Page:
Why I Am Not Catholic

I was raised in a Catholic family, attended Catholic elementary and high schools, and subsequently fell out of love with the Church I grew up in. The more I learned about the Church, its history and the history of Christianity during the ages, the more I fell out of love to the point of denouncing the faith entirely.

I am a Christian now in that I agree with much of Christian philosophy, however I am much more aligned with Deism than any sect of Christianity. Wikipedia:

Deism… is a religious and philosophical belief that a supreme being created the universe, and that this (and religious truth in general) can be determined using reason and observation of the natural world alone, without the need for either faith or organized religion. Deists tend to, but do not necessarily, reject the notion that God intervenes in human affairs, for example through miracles and revelations. These views contrast with the dependence on revelations, miracles, and faith found in many Jewish, Christian, Islamic and other theistic teachings.

In the past, Christianity’s role in the marginalization of people who differed from their stringent belief systems and despotic order painted the faith as the same thing as they considered the greatest evil: to reject God. I believe in action above words—doing xyz while espousing the opposite in sermon and advice is nothing but hypocrisy, something the Bible itself spoke out against.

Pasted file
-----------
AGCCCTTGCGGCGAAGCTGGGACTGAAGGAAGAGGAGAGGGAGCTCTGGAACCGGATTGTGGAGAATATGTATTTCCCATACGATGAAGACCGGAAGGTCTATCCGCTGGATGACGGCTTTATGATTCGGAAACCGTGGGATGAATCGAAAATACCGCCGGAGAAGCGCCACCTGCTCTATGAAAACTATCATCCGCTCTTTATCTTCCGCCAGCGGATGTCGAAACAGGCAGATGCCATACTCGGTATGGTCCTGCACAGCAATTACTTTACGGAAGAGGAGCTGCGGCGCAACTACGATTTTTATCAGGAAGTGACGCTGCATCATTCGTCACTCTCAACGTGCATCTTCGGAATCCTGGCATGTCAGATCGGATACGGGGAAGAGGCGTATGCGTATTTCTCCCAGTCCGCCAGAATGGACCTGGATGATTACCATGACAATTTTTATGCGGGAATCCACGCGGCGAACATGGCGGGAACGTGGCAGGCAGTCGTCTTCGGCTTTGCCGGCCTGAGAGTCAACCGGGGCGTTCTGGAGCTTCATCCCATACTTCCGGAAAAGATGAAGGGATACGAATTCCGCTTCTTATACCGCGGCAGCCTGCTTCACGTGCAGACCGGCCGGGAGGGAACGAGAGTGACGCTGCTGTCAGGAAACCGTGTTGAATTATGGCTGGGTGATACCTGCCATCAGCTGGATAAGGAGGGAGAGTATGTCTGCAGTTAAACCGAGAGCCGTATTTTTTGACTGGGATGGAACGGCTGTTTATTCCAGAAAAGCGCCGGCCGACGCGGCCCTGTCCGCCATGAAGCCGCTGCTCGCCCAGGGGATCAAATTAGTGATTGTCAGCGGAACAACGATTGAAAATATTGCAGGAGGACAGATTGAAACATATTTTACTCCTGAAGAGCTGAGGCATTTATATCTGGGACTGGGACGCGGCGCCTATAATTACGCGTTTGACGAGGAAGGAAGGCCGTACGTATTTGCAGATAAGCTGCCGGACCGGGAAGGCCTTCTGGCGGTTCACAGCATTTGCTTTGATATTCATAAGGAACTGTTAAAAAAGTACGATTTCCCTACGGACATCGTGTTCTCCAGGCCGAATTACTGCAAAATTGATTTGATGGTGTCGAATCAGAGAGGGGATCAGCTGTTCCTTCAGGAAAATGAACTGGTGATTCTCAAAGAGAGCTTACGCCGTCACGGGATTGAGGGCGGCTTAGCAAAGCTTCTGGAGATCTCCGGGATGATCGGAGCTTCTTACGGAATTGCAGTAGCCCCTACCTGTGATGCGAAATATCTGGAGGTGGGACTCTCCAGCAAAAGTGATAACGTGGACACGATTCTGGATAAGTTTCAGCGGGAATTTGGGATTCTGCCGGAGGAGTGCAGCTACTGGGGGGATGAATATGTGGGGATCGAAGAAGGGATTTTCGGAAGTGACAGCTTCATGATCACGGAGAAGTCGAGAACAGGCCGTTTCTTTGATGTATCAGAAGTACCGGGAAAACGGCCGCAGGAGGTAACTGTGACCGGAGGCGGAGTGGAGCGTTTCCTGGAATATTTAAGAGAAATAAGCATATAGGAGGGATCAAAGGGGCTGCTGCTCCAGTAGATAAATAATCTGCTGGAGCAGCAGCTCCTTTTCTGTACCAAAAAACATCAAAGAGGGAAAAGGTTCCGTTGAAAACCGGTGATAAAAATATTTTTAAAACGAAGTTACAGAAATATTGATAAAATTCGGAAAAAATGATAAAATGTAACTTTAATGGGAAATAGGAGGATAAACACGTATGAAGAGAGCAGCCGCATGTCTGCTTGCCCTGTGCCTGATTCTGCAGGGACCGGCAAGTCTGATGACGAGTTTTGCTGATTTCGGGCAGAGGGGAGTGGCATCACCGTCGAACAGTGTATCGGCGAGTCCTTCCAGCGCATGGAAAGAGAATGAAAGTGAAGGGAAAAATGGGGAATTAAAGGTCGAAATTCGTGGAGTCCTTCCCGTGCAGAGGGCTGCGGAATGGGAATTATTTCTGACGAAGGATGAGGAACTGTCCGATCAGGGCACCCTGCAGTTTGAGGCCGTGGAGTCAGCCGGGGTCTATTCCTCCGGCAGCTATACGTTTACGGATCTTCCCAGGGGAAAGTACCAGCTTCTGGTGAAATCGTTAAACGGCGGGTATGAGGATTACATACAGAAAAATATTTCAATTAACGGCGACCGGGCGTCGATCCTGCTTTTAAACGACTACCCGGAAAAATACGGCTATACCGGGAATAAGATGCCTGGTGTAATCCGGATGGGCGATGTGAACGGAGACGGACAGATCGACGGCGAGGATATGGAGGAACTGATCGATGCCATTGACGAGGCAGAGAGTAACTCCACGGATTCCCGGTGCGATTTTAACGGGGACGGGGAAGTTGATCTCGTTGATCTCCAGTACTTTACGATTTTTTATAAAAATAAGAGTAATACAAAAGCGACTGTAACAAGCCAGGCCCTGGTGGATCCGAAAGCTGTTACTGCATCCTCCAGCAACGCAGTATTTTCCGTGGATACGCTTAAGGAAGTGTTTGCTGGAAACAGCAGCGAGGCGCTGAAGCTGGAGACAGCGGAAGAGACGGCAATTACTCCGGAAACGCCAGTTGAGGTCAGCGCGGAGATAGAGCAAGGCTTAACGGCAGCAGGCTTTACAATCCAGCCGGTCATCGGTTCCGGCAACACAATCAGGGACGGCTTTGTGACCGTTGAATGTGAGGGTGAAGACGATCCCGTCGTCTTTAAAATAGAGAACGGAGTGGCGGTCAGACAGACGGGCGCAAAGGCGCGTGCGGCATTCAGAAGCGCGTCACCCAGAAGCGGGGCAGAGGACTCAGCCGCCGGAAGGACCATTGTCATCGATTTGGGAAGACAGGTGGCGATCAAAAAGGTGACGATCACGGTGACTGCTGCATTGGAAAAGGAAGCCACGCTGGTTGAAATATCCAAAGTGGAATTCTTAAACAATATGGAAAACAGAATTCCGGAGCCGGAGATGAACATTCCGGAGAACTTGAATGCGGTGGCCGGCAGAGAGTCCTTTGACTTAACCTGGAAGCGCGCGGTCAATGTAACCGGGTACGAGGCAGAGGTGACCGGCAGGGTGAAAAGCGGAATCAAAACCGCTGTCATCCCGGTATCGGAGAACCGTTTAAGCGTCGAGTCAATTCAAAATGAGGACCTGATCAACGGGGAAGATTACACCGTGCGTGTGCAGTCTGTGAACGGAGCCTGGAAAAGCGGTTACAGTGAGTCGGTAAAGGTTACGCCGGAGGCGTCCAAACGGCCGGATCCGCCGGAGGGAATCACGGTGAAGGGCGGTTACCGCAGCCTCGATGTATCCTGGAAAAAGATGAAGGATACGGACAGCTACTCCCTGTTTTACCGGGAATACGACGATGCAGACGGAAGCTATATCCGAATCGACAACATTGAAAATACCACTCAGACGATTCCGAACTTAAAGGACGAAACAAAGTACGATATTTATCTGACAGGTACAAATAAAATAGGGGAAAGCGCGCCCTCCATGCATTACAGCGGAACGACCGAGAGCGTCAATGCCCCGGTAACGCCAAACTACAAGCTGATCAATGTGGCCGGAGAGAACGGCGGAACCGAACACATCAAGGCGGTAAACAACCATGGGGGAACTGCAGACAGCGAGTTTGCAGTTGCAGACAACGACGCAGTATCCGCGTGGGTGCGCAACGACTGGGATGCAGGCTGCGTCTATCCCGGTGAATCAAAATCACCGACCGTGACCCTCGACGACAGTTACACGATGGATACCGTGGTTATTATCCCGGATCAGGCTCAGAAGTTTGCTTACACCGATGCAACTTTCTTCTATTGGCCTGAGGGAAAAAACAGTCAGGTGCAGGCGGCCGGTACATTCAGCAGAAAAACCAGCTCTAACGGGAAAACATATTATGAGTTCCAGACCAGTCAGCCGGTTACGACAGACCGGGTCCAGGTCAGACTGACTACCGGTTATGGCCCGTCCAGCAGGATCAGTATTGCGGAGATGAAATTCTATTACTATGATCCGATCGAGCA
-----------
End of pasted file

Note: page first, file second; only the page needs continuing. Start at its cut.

Matthew 7:3-5—And why beholdest thou the mote that is in thy brother’s eye, but considerest not the beam that is in thine own eye? Or how wilt thou say to thy brother, Let me pull out the mote out of thine eye; and, behold, a beam is in thine own eye? Thou hypocrite, first cast out the beam out of thine own eye; and then shalt thou see clearly to cast out the mote out of thy brother’s eye.

Recent happenings in the Washington D.C. remind me of why I left the Church. The Church has chosen to take a stand on principal regardless of the consequences. Granted, standing by one’s principals is important but not when the logic behind the standing is unsound.

A bit of background:

A Catholic Charities spokesman said the group is looking for ways to provide other services for which it is under contract to the city, including assistance to the homeless and victims of domestic violence, without coming into conflict with the new same-sex marriage law, which was passed by the district council in December and will take effect within a few weeks. City officials said no other faith-based group has mentioned any problem with city contracts.

The Church has not been asked or demanded of to marry gay couples; it is simply told it will not get funding if the archdiocese refuses to stop discriminating against gays due to new laws passed in Washington D.C.

It’s one thing to believe homosexuality is abhorrent and even an abomination, as Catholics and many Protestants believe, but it’s a completely different thing to argue same-sex marriage is absolutely unacceptable. Consider how Andrew Sullivan compares same-sex marriage and divorce as seen by the Church:

A simple parallel: does the Washington diocese’s charities employ any people who have been civilly divorced and are now re-married under DC law? If so, how are these individuals less offensive to the teachings of the Church on the institution of marriage than a member of a gay couple provided civil marriage licenses?